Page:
From: fretless
Date: 25 Sep 11 - 08:10 PM

The new ones look more polished, and the hardware that controls the folding process seems more sophisticated. No idea about the sound--I haven't played one of the new ones.

Mine is set up for nylon strings, which was a key accommodation for allowing the banjo to fold without having to remove the strings and, indeed, without having to do more than minor retuning when you restored the folded instrument to playing condition. I don't know if the new ones can handle metal strings, which I suspect would be a necessity if you were going to play it with other instruments.

Another thing that certainly has changed and that's the price. If I'm reading the website correctly, the new ones cost about 5 times as much as I paid for mine. but of course withinflation, the dollar is probably worth about a fifth of what it was worth in the 1970s.


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Subject: RE: Tranjo Travel Banjos
From: dick greenhaus
Date: 25 Sep 11 - 10:05 PM

Oddly enough, the photos on the website don't seem to show the tuners. which model Steinburger tuners does it use? Anyone have experience with the different models Steinburger sells?


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Subject: RE: Tranjo Travel Banjos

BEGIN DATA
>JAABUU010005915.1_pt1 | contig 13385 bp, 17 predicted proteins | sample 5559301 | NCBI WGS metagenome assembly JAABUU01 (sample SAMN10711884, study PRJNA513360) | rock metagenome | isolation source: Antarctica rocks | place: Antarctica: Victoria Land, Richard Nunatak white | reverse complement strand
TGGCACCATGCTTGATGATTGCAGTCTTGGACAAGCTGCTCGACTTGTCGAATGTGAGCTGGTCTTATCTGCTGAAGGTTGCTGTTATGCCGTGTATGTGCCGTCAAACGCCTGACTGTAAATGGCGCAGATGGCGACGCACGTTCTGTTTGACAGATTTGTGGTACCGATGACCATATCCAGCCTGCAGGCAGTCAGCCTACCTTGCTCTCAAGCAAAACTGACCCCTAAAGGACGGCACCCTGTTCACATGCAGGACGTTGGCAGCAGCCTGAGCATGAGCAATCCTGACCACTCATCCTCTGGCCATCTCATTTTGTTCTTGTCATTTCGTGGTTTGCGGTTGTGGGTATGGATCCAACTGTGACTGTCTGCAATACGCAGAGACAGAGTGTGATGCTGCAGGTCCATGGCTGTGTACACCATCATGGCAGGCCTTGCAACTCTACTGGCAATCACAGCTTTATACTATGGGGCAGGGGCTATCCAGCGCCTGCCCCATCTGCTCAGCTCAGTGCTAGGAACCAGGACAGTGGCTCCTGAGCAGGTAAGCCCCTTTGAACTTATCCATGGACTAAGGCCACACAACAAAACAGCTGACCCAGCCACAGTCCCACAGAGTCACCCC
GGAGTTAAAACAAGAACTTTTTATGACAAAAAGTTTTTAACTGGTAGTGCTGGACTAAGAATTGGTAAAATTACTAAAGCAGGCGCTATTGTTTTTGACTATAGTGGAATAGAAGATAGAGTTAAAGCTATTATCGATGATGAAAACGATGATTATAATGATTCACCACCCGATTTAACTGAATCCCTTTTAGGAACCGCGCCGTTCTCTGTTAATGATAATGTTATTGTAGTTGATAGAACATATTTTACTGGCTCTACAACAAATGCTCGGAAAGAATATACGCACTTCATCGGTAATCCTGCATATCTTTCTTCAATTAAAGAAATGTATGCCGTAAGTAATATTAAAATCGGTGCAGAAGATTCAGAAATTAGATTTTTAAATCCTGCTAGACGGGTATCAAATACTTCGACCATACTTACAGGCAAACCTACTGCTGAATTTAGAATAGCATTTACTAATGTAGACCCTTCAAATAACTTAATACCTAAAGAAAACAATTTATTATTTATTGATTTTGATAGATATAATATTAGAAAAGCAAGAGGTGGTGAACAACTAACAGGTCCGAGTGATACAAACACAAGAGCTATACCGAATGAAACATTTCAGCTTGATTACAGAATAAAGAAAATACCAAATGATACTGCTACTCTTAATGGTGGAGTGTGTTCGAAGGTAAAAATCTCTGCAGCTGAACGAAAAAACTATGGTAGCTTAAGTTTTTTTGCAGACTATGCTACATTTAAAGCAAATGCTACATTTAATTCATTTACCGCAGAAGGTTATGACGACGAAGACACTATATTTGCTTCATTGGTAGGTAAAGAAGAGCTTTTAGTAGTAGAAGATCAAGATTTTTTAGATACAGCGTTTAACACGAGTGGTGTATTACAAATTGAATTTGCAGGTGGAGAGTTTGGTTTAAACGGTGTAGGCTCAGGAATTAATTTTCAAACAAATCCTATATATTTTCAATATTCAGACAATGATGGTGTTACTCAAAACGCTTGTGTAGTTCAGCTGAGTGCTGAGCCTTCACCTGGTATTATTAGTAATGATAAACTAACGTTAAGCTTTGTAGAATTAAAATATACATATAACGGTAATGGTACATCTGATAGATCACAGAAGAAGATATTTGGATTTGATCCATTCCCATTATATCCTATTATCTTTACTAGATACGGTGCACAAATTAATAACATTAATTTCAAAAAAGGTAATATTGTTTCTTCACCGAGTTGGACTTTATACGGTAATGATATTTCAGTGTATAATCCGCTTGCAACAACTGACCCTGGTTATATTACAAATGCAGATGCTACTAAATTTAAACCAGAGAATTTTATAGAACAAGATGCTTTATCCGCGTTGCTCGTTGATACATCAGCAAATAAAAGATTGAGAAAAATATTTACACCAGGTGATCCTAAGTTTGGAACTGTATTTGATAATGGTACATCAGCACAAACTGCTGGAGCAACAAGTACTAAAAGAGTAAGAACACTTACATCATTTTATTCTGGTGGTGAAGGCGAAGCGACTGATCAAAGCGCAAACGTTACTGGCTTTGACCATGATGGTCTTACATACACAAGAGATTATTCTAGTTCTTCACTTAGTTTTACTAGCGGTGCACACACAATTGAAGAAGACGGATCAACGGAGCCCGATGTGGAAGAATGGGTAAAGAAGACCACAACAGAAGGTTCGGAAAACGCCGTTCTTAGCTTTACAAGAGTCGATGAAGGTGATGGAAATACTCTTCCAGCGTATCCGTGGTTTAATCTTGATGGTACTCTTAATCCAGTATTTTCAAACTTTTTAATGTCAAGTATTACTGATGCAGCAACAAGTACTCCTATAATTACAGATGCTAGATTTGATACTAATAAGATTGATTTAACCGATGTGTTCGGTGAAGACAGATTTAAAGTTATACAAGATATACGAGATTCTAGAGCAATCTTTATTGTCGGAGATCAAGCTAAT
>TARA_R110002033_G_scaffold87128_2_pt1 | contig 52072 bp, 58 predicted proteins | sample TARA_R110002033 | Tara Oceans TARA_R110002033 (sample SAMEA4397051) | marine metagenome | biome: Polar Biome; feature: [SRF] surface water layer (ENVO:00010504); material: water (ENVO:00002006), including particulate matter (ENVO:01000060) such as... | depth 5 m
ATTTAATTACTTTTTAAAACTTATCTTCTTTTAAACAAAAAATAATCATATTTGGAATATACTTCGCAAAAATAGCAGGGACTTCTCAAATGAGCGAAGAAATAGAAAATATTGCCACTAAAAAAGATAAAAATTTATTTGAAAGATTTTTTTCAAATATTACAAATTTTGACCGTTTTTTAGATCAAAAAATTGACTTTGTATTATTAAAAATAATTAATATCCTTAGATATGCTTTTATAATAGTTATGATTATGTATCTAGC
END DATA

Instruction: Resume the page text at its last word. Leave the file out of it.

From: Charley Noble
Date: 26 Sep 11 - 01:14 PM

Dick-

The Steinburger tuners are gearless. Here's how Sam Farris the builder describes them on my thread on Banjo Hangout:

Don't be put off by the "40:1" number - it's not a gear ratio, it's the number of threads per inch on the threaded shaft which puts tension on the string. You can tune a string from dead-slack to full pitch in seconds with just a few turns of the knob, which has very little friction and turns very easily. Retuning strings to alternate tunings is fast and easy - it takes about 1/2 turn to go from F# to G on the third string for example. There's no mechanical backlash (unlike geared tuners) so it's easy to fine-tune precisely, and once you are there they really stay in tune well. I use the Steinberger tuners on my regular banjo as well, and I will never go back to a conventional 4:1 geared banjo tuner again. They are fantastic!

Charley Noble


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Subject: RE: Tranjo Travel Banjos
From: dick greenhaus
Date: 27 Sep 11 - 09:02 PM